New Delhi (Aryavarth) The Supreme Court on Wednesday issued a notice on a clutch of pleas challenging the election of External Affairs Minister S. Jaishankar to the Rajya Sabha from Gujarat.
Senior advocate Kapil Sibal contended before a bench headed by Chief Justice S.A. Bobde and comprising Justices A.S. Bopanna and V. Ramasubramanian that a date should be fixed for hearing the matter. One of the petitions against Jaishankar has been filed by Congress leader Gaurav Pandya.
The bench said in its order: “Delay condoned. Issue notice returnable on December 8 (a non-miscellaneous day). Waive service on the respondents since Swarupama Chaturvedi, learned counsel, is appearing on behalf of those respondents. Reply affidavit, if any, be filed by the respondents in the meantime. Let notice be issued to other respondent(s), if any.” Senior advocate Harish Salve, appearing for Jaishankar, accepted the notice.
The pleas are connected with the 2019 Rajya Sabha bypolls on two seats in Gujarat. The BJP candidates won both the seats. The plea raised issues in connection with the powers of the Election Commission’s to issue separate notifications for holding bypolls for casual and regular vacancies in the Rajya Sabha.
Earlier, the top court had observed that it may pass an order in connection with the powers of the EC on the issuance of separate notifications for holding bypolls for regular and casual elections to fill vacancies in the Rajya Sabha.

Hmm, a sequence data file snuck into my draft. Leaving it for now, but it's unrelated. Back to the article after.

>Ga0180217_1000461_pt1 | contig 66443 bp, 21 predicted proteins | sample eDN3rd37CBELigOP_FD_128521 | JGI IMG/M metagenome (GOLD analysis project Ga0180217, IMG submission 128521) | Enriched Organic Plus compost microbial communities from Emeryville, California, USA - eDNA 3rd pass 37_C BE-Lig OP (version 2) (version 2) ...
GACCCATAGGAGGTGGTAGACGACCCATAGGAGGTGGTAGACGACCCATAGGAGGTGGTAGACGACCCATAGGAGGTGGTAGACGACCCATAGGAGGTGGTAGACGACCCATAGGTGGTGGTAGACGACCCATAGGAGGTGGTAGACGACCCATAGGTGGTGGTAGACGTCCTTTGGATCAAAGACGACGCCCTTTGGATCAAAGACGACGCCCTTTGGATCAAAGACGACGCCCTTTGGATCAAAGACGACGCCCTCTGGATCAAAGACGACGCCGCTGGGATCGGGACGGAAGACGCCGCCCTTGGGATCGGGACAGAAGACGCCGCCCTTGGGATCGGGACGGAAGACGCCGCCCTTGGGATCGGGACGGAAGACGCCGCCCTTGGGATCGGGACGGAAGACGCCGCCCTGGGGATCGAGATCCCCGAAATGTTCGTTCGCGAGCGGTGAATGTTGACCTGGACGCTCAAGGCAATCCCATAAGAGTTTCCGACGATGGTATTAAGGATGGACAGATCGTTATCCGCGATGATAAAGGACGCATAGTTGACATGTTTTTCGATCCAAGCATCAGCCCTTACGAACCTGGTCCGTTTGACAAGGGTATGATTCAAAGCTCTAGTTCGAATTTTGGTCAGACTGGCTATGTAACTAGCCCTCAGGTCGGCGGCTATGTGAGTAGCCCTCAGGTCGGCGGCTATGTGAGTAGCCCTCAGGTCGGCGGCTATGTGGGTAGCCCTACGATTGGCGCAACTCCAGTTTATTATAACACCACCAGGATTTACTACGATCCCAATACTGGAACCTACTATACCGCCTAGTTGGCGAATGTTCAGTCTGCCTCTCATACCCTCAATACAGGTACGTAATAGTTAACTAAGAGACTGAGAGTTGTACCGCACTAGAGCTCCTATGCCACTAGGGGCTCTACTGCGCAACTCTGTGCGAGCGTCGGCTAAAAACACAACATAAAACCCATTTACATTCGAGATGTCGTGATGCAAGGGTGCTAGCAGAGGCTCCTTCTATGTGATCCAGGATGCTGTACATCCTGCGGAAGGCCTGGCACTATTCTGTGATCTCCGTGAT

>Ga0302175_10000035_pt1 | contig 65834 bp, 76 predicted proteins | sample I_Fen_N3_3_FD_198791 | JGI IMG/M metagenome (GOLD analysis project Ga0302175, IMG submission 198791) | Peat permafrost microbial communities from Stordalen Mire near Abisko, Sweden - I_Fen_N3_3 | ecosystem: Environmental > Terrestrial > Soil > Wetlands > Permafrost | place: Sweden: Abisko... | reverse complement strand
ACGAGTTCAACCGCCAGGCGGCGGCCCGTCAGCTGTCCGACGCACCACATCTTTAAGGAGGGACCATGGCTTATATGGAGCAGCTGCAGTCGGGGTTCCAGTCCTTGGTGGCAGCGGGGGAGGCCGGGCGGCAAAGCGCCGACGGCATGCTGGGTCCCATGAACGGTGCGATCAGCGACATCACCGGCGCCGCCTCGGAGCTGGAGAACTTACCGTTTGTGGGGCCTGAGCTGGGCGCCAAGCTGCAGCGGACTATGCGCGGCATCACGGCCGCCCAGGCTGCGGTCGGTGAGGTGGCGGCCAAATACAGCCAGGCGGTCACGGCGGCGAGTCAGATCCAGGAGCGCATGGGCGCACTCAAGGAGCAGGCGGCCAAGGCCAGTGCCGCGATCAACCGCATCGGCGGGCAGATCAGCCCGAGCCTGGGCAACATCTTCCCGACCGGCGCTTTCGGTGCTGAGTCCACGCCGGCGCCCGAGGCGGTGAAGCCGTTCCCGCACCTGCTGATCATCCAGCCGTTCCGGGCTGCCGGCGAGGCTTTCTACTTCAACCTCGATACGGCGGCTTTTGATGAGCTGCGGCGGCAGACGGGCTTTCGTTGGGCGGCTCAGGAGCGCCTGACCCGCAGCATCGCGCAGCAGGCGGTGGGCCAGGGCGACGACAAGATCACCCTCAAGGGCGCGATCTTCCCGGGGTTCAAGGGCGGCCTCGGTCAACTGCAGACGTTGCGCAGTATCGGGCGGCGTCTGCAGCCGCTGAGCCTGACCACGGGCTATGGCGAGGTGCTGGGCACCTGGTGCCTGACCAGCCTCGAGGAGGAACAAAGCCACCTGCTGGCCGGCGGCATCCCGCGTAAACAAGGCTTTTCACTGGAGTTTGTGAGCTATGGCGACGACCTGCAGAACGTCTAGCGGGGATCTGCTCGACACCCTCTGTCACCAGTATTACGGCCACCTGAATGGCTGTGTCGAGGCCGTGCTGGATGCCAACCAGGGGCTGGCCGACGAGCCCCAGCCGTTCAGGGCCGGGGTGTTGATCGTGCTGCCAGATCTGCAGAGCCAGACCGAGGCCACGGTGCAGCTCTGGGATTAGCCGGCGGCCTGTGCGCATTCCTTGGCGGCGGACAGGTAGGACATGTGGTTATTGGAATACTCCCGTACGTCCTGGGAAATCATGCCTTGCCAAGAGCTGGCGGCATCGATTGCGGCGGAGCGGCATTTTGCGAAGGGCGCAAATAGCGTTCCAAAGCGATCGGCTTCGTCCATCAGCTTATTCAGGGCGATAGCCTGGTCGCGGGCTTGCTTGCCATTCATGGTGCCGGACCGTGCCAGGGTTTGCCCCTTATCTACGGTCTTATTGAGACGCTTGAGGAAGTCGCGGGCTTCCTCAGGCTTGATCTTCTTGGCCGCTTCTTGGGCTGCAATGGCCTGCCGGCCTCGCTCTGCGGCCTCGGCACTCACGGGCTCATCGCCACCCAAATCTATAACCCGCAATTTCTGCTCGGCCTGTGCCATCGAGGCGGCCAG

On February 4, the Gujarat High Court had dismissed the plea filed by Pandya against Jaishankar’s election to the Rajya Sabha. The high court had also dismissed two other petitions filed by Congress leaders Chandrikaben Chudasama and Pareshkumar Dhanani, which challenged the election of BJP candidate Jugalji Thakore.
Both Jaishankar and Thakore were elected to the Rajya Sabha on July 5 last year from seats vacated by Union ministers Amit Shah and Smriti Irani. Jaishankar and Thakore had defeated Congress candidates Pandya and Chudasama, respectively.
The Congress leaders had moved the high court citing that the Election Commission’s notifications, which treated the two vacant seats to be of different categories and as a result required separate bypolls, were “illegal and in violation of the provisions of the Constitution, the Representation of People (RP) Act, 1951 and the Conduct of Election Rules, 1961”.